The Austrian Empire was one of the three major powers created after partition, between 1772 and 1795, of the Polish-Lithuanian Commonwealth. With the Commonwealth’s division, Austrian rulers took possession of lands that included a large percentage of the eastern European Jewish community. This course will discuss the Jews who lived in the Kingdom or Crownland of Galicia and Lodomeria, commonly known as Galicia or Austrian Poland.
After World War I and well into the Twentieth Century national boundaries were substantially altered. Today these areas are within Poland and Ukraine. This diverse area includes numerous languages and cultures including: German, Ukrainian, Yiddish, and Polish.
Throughout much of history, people of the Jewish faith have been on the margins culturally and strictly regulated economically and socially. Even in areas as diverse as Austria-Hungarian crownlands, Jews maintained their own languages, educational and internal governmental structures, and cemeteries. Jewish communities developed their own customs despite living within non-Jewish communities.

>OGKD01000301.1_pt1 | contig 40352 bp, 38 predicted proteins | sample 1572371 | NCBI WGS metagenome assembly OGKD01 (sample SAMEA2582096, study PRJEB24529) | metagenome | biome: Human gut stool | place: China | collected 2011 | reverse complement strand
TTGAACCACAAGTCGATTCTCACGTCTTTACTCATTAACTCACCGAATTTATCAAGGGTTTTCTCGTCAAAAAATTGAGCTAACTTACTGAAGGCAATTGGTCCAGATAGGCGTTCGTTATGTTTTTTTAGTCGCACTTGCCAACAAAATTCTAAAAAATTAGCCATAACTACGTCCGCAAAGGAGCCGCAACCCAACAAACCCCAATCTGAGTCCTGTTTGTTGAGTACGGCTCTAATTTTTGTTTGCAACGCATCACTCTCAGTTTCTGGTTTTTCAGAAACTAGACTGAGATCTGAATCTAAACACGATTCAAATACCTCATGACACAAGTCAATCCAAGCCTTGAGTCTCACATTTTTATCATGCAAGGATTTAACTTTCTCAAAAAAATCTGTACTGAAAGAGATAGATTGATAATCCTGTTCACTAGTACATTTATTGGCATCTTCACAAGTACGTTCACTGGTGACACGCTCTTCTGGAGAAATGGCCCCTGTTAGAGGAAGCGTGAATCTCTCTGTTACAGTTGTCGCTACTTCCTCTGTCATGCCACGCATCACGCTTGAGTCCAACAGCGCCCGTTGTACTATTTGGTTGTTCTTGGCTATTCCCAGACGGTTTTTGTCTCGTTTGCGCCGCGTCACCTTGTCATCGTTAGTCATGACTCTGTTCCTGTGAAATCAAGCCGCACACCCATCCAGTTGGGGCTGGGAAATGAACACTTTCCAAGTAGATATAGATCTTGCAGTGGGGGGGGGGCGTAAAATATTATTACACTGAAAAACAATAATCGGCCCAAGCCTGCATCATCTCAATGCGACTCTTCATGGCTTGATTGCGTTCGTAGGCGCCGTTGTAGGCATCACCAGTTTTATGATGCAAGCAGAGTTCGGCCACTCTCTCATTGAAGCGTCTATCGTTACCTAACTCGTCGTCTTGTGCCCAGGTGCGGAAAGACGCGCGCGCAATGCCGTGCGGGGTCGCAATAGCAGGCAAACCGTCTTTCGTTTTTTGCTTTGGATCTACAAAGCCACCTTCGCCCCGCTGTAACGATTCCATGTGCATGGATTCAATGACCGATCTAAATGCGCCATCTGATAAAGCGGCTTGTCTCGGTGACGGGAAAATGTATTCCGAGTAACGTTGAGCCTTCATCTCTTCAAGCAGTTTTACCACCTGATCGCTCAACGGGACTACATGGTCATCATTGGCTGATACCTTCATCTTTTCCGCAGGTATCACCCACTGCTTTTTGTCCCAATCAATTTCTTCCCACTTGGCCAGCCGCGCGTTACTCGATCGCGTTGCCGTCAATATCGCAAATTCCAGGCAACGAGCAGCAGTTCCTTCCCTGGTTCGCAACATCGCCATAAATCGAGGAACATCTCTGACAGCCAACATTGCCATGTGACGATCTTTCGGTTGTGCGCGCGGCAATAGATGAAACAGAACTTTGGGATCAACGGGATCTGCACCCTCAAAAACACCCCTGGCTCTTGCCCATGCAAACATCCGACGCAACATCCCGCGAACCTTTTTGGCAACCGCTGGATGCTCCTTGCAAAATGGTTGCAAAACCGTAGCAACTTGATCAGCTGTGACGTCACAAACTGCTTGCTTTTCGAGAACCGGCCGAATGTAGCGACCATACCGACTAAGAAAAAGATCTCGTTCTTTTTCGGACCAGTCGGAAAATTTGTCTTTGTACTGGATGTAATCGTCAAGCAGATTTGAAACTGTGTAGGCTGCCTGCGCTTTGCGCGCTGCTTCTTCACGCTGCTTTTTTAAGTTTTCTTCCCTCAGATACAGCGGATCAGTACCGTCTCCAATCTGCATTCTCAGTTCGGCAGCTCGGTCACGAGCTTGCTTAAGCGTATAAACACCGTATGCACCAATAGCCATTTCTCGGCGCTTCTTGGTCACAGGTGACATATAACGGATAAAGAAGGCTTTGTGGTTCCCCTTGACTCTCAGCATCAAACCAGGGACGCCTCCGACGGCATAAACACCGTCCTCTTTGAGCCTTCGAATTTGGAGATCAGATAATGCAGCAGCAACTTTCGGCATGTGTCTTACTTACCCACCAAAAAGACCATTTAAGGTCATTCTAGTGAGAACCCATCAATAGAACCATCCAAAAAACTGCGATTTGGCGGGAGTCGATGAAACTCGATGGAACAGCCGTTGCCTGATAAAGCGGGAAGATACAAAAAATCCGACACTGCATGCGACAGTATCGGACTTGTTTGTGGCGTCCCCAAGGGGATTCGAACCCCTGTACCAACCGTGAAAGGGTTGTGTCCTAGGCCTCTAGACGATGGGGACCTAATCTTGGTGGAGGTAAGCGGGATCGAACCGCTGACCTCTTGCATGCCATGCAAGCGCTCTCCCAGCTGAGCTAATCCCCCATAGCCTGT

In most European societies records for Jewish people were kept separately from those of other religions. Laws and policies restricting Jewish people affected what we may or may not find today both in terms of records and their content. Understanding the context of past Jewish life is basic to developing one’s family history and critical for locating and understanding records (including genetic genealogy test results) that may hold information about Jewish forbearers.
Advanced New England Research: From the Colonial Period to the Early 1900s
D. Joshua Taylor, MA, MLS
Beginning with the colonial period and moving to the 1900s, this course offers an in-depth look at New England research, specifically focusing on advanced methodologies and underused sources. Individual sessions will provide a deeper historical and social context for those tracing New England families, providing specific resources for each Connective, Maine, Massachusetts, New Hampshire, Rhode Island, and Vermont.
Advanced Southern Research and Sources
J. Mark Lowe, CG, FUGA